Eucharistic Advice and Prayers Sought


The Situation:

A Protestant couple, both divorced and remarried, entered the Catholic Church later in life.The priests in the parish welcomed them into the full sacramental life of the Church. They were told that reception of the Eucharist is permissible so long as they live chastely, as brother and sister. They understand and willingly agree to do so.

Because of his theological training, the husband was invited to teach RCIA and other Adult Education classes. He also served at the altar, as a lector, and as special Eucharistic minister.

The couple moved away and began attending mass at the local parish. The new priest tells the couple not to receive Communion lest the congregation be scandalized by their unmarried state. In addition, the husband is not allowed to teach or serve publicly. Annulments should have been procured before the couple were received into the Church in the first place.

The Options Presented To Them:

*]Receive “Spiritual Communion” – whatever that is - at the local parish.
*]Separate and live apart.
*]Receive Communion from time to time at other parishes where no one knows them.
*]Pursue annulments for the previous marriages and “let the chips fall where they may.
The Problem:

The couple are in their mid to late sixties, their previous marriages ended over 40 years ago, and for very serious reasons, securing annulments is not an option.

The Question:

What is this couple’s status as Catholics? Are they quasi-Catholics who were never really received as full members into the Body of Christ, or are they truly Catholic and free to participate in the sacramental life of the Church?


That is an issue that needs to be decided on a parish level, not on the internet. there are potentially too many issues to give an accurate answer.

And by the way, they might consider setting an appointment with the bishop as it would appear that the bishop would have the final say.


You said they “entered the Catholic Church later in life”. So they both were formally received into full communion with the Catholic Church and are truly Catholic. That answers one question.

The second part is that each is eligible for the sacrament of Penance with the proper disposition and with the state of grace and avoiding all scandal and fulfilling all other sacramental requirements, the other sacraments may be received also.

What was actually stated in familiaris consortio for the divorced and remarried:However, the Church reaffirms her practice, which is based upon Sacred Scripture, of not admitting to Eucharistic Communion divorced persons who have remarried. They are unable to be admitted thereto from the fact that their state and condition of life objectively contradict that union of love between Christ and the Church which is signified and effected by the Eucharist. Besides this, there is another special pastoral reason: if these people were admitted to the Eucharist, the faithful would be led into error and confusion regarding the Church’s teaching about the indissolubility of marriage.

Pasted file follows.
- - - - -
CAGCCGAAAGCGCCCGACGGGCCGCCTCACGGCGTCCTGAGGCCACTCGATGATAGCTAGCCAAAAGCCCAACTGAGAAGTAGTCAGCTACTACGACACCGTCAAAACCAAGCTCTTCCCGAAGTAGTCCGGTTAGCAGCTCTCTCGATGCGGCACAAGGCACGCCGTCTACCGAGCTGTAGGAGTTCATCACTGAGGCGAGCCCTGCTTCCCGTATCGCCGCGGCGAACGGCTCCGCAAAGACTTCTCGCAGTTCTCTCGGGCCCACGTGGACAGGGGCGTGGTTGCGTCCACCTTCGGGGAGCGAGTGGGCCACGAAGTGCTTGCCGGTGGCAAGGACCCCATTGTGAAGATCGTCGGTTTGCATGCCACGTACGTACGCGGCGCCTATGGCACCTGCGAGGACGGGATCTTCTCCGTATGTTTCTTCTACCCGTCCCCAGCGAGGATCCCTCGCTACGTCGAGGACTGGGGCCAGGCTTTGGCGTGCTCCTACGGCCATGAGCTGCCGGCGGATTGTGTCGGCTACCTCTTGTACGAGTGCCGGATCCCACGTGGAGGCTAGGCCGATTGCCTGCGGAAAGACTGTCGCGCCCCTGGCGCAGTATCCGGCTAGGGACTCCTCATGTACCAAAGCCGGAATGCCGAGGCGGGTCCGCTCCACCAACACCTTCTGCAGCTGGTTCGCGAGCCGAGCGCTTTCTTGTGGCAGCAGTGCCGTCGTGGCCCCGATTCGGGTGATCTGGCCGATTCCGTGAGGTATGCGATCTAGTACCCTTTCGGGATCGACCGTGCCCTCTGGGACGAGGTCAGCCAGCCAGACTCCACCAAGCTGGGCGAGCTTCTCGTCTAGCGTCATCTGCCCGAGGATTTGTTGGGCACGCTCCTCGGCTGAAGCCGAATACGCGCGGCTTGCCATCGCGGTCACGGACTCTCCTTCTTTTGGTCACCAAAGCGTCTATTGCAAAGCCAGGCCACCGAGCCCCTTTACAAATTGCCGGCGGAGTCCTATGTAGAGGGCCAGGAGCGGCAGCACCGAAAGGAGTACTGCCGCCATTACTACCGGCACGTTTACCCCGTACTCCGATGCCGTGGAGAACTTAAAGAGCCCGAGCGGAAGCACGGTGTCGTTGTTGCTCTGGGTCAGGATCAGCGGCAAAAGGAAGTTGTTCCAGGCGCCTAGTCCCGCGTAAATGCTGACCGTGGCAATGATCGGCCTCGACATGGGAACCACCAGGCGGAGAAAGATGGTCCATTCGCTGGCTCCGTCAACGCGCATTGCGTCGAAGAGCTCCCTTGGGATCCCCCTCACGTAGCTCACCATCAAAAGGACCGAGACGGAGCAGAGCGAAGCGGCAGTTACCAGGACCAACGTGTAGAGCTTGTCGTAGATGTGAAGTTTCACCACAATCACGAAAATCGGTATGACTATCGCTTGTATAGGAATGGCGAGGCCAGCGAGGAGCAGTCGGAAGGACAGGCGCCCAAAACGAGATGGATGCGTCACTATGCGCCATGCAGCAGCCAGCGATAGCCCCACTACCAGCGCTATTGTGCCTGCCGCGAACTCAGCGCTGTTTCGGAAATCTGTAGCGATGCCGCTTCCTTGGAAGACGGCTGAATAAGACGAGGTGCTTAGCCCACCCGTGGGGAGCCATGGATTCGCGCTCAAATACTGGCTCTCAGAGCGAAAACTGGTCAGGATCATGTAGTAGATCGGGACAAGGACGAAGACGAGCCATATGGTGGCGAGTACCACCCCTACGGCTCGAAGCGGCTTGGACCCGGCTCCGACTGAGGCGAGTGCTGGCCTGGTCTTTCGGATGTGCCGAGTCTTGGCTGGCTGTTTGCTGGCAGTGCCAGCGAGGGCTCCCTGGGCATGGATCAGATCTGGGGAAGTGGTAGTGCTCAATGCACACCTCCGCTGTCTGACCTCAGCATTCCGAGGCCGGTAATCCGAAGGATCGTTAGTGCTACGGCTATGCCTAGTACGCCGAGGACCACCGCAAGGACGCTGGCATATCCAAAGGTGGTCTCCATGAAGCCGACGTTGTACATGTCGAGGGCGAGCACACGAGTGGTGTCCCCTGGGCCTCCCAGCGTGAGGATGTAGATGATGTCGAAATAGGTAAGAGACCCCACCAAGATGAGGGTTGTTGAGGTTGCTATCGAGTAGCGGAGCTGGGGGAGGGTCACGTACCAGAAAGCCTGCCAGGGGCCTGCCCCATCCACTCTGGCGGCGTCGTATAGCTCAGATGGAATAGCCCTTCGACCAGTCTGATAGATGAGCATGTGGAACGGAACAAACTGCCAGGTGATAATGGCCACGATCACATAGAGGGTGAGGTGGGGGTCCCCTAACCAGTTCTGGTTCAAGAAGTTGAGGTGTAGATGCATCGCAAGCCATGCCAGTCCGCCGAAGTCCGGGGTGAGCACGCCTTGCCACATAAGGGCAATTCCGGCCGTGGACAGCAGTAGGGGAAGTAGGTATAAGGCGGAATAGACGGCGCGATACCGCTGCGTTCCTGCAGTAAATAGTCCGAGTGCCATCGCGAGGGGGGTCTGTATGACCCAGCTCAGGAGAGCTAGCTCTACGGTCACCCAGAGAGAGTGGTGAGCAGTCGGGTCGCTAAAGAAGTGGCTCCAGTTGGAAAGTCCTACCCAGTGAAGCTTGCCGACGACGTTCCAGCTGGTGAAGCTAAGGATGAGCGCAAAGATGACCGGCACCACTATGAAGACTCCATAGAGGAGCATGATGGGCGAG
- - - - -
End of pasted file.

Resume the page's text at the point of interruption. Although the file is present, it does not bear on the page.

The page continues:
Reconciliation in the sacrament of Penance which would open the way to the Eucharist, can only be granted to those who, repenting of having broken the sign of the Covenant and of fidelity to Christ, are sincerely ready to undertake a way of life that is no longer in contradiction to the indissolubility of marriage. This means, in practice, that when, for serious reasons, such as for example the children’s upbringing, a man and a woman cannot satisfy the obligation to separate, they “take on themselves the duty to live in complete continence, that is, by abstinence from the acts proper to married couples.”(180)

  1. John Paul II, Homily at the Close of the Sixth Synod of Bishops, 7 (Oct. 25, 1980): AAS 72 (1980), 1082.
    CDF repeated and added in 1994: “This means, in practice, that when for serious reasons, for example, for the children’s upbringing, a man and a woman cannot satisfy the obligation to separate, they ‘take on themselves the duty to live in complete continence, that is, by abstinence from the acts proper to married couples’”(8). In such a case they may receive Holy Communion as long as they respect the obligation to avoid giving scandal."

But also "7. The mistaken conviction of a divorced and remarried person that he may receive Holy Communion normally presupposes that personal conscience is considered in the final analysis to be able, on the basis of one’s own convictions (15), to come to a decision about the existence or absence of a previous marriage and the value of the new union. However, such a position is inadmissible (16). Marriage, in fact, because it is both the image of the spousal relationship between Christ and his Church as well as the fundamental core and an important factor in the life of civil society, is essentially a public reality. "


“9. In inviting pastors to distinguish carefully the various situations of the divorced and remarried, the Exhortation Familiaris Consortio recalls the case of those who are subjectively certain in conscience that their previous marriage, irreparably broken, had never been valid(17). It must be discerned with certainty by means of the external forum established by the Church whether there is objectively such a nullity of marriage.”


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